I was like, “Hey!  Finally, a movie that acknowledges a relationship like mine!  …although I certainly don’t feel like I’m navigating a no-man’s land, but at least we’re being represented in some small way.”

So.  They wind up at a diner, where David makes a decision: he will blind himself with a steak knife.

What.  The f**k.  What is this plot point supposed to represent in this allegory?  The need (requirement?) for one partner in a relationship to make drastic changes to themselves, physically or otherwise, in order to belong with the other person?  I understand the need for change and compromise in ANY relationship, but here’s my two cents: if you decide your relationship depends on you BLINDING YOURSELF for your partner, you need to check yourself before you wreck yourself.

So, picture the scene: David leaves blind S.S.W. at the table and heads to the bathroom.  We see him preparing to do the deed.  The knife is in his hand.  He stuffs paper towels in his mouth to stifle the screams that are sure to come.  He holds the steak knife with the point JUST about to penetrate the eyeball.  Suddenly, CUT back to S.S.W. at the table.  Waiting.  And waiting.  And waiting some more.  A waiter refreshes her water glass.  She continues waiting.  Through the diner window, construction is in progress across the street.  She waits.  And waits.  And waits.


Reader, I am being 100% truthful when I say, at that point, I literally flipped the double-bird at my TV screen and yelled out, “WHAT THE F**K!!!”

I mean, seriously…what is the POINT of that dangling participle of an ending?  There are only three possible outcomes: he blinds himself and returns to S.S.W., OR he chickens out and returns to S.S.W., OR he chickens out and bails on S.S.W.  Since we get the Schrodinger’s Cat ending, it is simultaneously ALL of those endings and NONE of those endings, which is extraordinarily FRUSTRATING BEYOND BELIEF.  I got NO resolution to the story OR the characters.  Do they try to find safe harbor in The City, perhaps on forged documents?  Do they travel the country, taking only the back roads and taking shelter in backyard sheds or hastily dug shelters?  ARE THEY BOTH BLIND during all this?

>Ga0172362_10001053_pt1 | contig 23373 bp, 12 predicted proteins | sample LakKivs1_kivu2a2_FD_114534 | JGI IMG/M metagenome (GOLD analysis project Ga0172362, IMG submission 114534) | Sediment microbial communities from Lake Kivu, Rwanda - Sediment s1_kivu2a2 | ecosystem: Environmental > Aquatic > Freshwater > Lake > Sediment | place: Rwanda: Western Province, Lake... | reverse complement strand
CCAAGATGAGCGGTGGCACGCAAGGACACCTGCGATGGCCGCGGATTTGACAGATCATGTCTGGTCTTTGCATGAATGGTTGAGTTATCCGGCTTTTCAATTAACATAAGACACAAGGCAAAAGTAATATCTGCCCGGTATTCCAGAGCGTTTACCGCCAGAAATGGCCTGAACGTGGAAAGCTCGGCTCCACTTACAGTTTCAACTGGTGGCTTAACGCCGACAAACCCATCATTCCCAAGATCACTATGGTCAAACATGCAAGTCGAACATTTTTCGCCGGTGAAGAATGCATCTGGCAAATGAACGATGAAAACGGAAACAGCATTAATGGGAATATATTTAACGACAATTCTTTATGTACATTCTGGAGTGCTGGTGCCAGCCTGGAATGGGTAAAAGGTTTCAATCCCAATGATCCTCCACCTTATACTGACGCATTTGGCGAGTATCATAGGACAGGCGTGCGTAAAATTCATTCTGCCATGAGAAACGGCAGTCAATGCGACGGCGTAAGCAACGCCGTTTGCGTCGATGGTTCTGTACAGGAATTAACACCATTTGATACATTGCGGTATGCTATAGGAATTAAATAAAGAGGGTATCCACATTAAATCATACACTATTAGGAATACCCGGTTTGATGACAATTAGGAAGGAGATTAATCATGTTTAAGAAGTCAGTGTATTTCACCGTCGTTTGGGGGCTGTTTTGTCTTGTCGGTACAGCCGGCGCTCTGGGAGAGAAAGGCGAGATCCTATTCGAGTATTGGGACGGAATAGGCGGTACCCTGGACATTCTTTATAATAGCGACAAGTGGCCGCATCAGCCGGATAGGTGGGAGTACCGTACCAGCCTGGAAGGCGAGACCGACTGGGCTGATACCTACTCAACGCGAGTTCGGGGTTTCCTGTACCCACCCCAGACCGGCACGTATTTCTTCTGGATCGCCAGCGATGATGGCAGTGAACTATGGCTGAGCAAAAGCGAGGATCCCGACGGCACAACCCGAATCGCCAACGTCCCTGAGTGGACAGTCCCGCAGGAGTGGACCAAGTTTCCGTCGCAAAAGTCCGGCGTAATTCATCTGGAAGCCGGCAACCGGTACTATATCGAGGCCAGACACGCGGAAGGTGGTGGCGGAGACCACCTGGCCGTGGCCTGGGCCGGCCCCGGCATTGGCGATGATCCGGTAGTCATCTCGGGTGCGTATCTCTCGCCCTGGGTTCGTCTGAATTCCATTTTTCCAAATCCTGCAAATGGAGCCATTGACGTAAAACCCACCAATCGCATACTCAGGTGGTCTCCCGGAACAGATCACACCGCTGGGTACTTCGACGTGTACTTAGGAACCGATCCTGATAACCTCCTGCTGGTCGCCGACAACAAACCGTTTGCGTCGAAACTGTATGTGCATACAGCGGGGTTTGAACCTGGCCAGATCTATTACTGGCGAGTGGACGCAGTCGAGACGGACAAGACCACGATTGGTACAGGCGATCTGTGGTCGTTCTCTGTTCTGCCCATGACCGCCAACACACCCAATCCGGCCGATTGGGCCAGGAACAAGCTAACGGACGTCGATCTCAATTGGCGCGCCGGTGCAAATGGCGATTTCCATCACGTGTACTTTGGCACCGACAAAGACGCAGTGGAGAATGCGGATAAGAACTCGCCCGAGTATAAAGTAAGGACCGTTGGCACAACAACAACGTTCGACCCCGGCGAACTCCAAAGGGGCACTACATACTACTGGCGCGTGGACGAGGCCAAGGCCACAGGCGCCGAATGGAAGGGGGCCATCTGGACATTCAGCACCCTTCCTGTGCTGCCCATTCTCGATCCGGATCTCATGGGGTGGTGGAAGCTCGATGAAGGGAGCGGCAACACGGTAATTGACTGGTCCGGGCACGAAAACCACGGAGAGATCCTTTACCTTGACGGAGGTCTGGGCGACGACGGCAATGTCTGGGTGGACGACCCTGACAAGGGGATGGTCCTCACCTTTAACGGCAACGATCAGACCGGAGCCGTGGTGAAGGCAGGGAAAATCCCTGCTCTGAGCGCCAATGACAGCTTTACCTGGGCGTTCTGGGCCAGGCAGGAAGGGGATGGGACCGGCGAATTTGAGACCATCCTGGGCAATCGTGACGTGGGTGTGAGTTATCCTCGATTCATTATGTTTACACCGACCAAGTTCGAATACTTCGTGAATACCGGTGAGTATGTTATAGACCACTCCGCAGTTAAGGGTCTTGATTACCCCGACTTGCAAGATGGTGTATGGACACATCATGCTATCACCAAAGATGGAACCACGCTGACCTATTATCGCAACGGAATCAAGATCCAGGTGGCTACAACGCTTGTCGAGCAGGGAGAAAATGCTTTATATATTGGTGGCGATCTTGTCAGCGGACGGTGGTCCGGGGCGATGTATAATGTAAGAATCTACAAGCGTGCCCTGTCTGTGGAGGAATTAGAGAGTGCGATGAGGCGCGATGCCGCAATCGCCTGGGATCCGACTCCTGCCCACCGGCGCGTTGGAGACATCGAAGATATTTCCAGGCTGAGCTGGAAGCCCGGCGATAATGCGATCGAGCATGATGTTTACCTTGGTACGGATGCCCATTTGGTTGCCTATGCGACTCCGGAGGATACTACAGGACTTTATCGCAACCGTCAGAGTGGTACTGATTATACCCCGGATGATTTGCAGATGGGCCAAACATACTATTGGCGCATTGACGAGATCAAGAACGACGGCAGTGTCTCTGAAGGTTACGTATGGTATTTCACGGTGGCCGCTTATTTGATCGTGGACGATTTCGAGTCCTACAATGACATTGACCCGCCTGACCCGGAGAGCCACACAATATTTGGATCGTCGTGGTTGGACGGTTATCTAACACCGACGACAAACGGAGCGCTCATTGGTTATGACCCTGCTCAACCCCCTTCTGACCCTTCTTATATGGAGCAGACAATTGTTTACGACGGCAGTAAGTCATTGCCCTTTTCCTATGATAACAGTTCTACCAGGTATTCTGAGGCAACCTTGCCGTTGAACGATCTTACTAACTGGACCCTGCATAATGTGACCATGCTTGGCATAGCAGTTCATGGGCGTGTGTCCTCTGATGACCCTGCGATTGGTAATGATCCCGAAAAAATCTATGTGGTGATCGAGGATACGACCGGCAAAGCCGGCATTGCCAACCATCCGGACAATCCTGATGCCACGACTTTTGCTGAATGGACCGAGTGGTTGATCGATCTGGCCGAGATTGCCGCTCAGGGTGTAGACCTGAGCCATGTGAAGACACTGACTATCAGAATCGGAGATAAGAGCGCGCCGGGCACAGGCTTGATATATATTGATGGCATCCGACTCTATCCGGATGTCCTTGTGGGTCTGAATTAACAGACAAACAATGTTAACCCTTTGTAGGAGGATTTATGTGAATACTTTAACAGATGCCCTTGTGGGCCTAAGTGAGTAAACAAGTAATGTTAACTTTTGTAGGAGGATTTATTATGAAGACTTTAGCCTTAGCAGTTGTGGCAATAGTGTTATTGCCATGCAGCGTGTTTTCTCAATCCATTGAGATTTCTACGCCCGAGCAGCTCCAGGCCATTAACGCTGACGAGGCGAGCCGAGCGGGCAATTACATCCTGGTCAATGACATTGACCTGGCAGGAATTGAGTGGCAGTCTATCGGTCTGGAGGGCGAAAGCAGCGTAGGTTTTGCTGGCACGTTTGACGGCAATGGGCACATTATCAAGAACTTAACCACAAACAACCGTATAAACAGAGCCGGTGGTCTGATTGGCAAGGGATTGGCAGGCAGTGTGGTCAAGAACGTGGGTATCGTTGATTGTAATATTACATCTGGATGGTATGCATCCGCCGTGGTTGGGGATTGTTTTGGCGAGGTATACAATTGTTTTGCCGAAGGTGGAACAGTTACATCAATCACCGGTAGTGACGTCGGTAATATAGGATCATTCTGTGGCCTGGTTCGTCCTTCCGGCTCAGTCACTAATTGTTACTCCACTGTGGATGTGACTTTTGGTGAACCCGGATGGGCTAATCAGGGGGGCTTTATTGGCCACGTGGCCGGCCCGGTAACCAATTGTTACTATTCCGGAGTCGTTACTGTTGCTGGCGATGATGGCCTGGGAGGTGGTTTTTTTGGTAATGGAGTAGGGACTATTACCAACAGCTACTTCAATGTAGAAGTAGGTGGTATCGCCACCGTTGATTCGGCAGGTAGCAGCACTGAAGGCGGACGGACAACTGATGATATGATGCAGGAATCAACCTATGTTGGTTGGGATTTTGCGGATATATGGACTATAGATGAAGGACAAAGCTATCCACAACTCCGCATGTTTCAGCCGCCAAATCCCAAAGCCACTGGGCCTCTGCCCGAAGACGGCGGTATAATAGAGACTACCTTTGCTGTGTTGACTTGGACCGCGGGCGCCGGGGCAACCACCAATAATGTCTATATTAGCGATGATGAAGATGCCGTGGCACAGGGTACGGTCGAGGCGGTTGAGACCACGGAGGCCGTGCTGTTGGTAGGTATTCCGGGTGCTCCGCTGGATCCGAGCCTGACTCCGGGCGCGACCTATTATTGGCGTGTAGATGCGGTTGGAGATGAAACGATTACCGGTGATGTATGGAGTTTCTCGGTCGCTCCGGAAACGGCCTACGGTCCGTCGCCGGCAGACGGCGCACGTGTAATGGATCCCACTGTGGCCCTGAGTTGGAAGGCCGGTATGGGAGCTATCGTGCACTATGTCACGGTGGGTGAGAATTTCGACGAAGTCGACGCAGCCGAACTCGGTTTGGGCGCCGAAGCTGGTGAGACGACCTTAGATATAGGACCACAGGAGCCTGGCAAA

Don’t tell me, “Well, it’s up to you what happens.  What do YOU think he does?”  I don’t know, I DIDN’T WRITE THE SCREENPLAY.  Farrell plays the character with an almost childlike simplicity, so it’s impossible to predict what he’ll do.  This serves the story extremely well in the first part of the movie, but it does the viewing audience no favors when it comes to this absurd anti-climax.

I felt short-changed and cheated at the end of this movie.  And I really liked the characters, and I liked the first third of the story, and I stuck with it hoping it would arrive at a grand conclusion, some epic, symbolic imagery that would bring things full circle or SOMETHING.  And I got bupkis.  That’s not how you treat a viewer, folks.  I felt insulted.

So.  Despite my hatred for the ending, I still give it a 4 (rounding up 1/3 of 10) because of how original and oddball the first third of the film was, and how much promise it displayed.  If they had stuck with that tone all the way through, I could see this REALLY being a gem.  As it is, I would like to quote Admiral Ackbar: